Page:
This time I decided that I needed some help. I knew a sports therapist who’d been doing massages at one of the MBSwindon events so I contacted her. Nancy Braithewaite said that she could probably help so I went along to Bristol to give it a go.
This was the first time I’d been to see a sports therapist and I wasn’t sure what to expect about a stranger taking a close look at my body. I was instructed to “take your trousers and shirt off”. I’d prepared for this by wearing my best pants. I’ve got more to say on this in a later article. Nancy spent about quarter of an hour looking at my body in various postures. She quickly identified several bits of wonkiness and said that she could definitely help.
I was introduced to the massage table with a hole in it to look and breathe through. Apart from going to the hairdressers this was the first time in years that I’d been forced to do nothing for an hour. I found it strangely stimulating to lie on my front with my eyes closed and receive whatever was happening to me. It was a joy to let go – everything else I did involved decisions, data, people, time scales, plans and deadlines.
The verdict was that I wasn’t in bad shape but everything was very tight. “You really should do yoga, that would make you less tight” Nancy said. I didn’t really think about it too much and booked my next session.
I visited Nancy every few weeks and quickly worked out that sports therapists regard your body as like a big bubble in a sheet of bubble wrap that has to be popped. They are bored with the idea of rubbing your skin a bit; they want to get deep and do real work. They want to hear things crack and they want you to squirm. I asked Nancy if it was physically demanding and she said “I use my body weight to make it easier”. I’m not averse to a bit of virtuous pain. Nancy said to me one day “I think you quite like pain”. She was right and the humour of the sado-masochism was not lost on me.
Nancy continued to tease me about the yoga classes so one day I went home and typed “stroud yoga” into google. I found that there were classes nearby on an evening that suited me so I made contact and decided to give it a go.
That was the start of significant changes to everything in my life. I’ll leave it here fore now. There’s loads more to say!
Since I started yoga I’ve lost a fair amount of weight. I don’t know how much for sure because I didn’t own a set of weighing scales until six months ago. I started taking regular readings after I had visibly lost a fair amount of weight – I was a tight fit in 34″ trousers for years and now I comfortably fit into the 32″ size. I took readings at random times of the day and for several days and found a variation of +/-1Kg.
The average seems to have dropped by about 1.5Kg since March: 76.5Kg down to 75Kg. A “massive” 2% drop! In terms of BMI (body mass index) for a 1.73 height (6′ 8″) that was just skirting the edge of the normal range and is now just within it. See the BMI calculator on the bbc website.
The BMI is a very approximate measure of body shape. It is based on weight divided by height squared so has units of Kg/m2. This might seem a bit of an odd method. If you assume that the width of a person is proportional to their height and everyone has a similar mean effective density then their mass would be:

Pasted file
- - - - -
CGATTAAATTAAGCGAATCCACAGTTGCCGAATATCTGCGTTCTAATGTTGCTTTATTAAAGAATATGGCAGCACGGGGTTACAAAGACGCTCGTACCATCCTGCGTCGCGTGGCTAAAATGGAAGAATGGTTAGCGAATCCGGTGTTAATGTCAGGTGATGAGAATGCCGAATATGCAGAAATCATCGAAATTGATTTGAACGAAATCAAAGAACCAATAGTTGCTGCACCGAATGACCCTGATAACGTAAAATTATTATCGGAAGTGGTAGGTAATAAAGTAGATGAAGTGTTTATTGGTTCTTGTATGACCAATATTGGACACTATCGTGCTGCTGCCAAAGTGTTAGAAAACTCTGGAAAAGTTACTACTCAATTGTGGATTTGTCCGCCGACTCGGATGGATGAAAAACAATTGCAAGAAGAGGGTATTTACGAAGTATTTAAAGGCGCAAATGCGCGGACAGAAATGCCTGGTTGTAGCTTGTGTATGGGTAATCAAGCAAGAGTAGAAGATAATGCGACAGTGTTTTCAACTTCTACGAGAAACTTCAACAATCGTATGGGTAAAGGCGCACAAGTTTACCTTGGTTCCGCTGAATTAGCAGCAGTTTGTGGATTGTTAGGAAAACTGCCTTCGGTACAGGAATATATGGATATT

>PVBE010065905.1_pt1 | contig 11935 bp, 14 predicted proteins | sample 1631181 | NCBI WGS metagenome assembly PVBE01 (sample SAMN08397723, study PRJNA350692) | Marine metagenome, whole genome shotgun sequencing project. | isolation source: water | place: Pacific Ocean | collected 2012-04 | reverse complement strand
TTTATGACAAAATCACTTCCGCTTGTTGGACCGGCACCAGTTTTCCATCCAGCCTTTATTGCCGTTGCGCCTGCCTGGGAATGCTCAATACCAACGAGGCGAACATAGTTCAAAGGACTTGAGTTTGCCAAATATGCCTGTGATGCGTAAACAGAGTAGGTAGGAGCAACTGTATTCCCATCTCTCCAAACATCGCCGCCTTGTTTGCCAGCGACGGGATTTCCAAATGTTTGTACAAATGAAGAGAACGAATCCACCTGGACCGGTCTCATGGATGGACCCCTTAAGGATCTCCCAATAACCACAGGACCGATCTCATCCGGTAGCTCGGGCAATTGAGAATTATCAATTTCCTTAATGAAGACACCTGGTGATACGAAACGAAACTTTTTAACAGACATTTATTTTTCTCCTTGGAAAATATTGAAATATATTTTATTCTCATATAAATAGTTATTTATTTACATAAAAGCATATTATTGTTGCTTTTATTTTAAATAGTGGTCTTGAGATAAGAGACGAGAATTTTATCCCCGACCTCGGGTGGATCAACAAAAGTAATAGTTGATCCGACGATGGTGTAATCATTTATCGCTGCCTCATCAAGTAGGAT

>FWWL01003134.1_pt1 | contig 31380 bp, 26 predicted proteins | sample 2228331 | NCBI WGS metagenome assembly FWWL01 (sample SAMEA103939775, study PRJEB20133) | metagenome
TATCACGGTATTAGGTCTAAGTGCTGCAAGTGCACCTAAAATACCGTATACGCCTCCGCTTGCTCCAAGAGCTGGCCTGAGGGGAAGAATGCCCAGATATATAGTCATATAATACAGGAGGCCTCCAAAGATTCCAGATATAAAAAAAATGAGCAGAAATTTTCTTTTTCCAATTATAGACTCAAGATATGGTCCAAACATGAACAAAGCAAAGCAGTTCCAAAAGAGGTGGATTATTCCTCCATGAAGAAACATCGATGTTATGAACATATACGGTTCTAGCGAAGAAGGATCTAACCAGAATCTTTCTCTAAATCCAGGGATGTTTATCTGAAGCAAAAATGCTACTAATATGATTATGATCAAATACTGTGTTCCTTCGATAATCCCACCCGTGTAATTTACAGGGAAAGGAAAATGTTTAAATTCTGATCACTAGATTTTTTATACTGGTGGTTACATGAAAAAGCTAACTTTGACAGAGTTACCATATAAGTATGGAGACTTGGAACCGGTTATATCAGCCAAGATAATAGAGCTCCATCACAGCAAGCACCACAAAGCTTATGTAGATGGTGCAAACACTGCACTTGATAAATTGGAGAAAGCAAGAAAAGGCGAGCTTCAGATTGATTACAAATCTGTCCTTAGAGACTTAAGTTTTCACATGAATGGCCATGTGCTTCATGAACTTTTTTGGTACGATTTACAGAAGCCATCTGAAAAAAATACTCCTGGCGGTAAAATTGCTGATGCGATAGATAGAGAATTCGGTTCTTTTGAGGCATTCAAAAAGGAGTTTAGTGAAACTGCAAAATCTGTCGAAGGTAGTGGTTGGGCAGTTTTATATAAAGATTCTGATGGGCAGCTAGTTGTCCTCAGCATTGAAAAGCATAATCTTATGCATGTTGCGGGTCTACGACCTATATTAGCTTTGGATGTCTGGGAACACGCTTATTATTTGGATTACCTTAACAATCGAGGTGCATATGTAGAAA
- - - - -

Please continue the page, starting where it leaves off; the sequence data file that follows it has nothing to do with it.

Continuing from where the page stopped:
Mass = density x height squared x depth
You can rearrange that to give: depth = Mass / height squared
So BMI is a sort of measure of how deep someone is (physically). I don’t think it’s any more meaningful than the description above really. It’s a measurement that’s much abused by those who are well intentioned but lack understanding of its limitations. For example, it’s well known that muscle is more dense than fat, so weight loss and muscle growth can increase the BMI. See the Wikipedia article on BMI including a long section on the limitations and shortcomings.
You can probably do a better job by just looking in the mirror – do you look fat or not?
My weigh in values have possibly gone up a bit recently so I decided to measure my waist size and keep that in a spreadsheet too. My initial measurement was 860mm in a neutral position. i.e: not breathing in or out. Confusingly that’s 34″. I assume that trouser sizes don’t map directly to waist size.
This was my second yoga retreat in Wales of the year, a repeat trip to the Elan valley with Mountain Yoga Breaks. The weekend followed a very similar format to the May trip.
The main differences were:
I drove to the Elan valley lodge rather than the organiser’s home address!
I took the Stump Jumper and had more fun down the rocky descents
I was more flexible so could do most of the yoga poses more easily
The routes had some different options
I made a more interesting video
Things that didn’t change were:
Well guided rides in a great area for riding
Loads of yoga
I still tried all of the river crossings
Our guide, Philip from Mountain bike Wales, did a masterful job of keeping a group with range of fitness and experience levels entertained over both days. This meant that some road short cuts were available whilst he sensed that I was keen and sent me on some bonus missions and short extra loop at one point. The routes cover pretty much all of the best parts of the Elan valley with possibly the exception of the shute and that’s an acquired taste and only worth doing in the dry (I’ve got some photos of that from the ACycling trip).
Our yoga instructor Polly ran classes that were suitable for all experience levels – there’s no need to be a super bendy yoga nut to enjoy these sessions.
These weekends are recommended if you:
think you might like either
definitely like both
fancy a relaxing weekend in the middle of nowhere
You might guess that I quite like mountain biking. I’m also a very big advocate of yoga. Everything in my life has gradually changed over the last 18 months since I started: my diet, weight, strength, muscle definition, stamina, fitness, flexibility and happiness. It’s all changed for the better.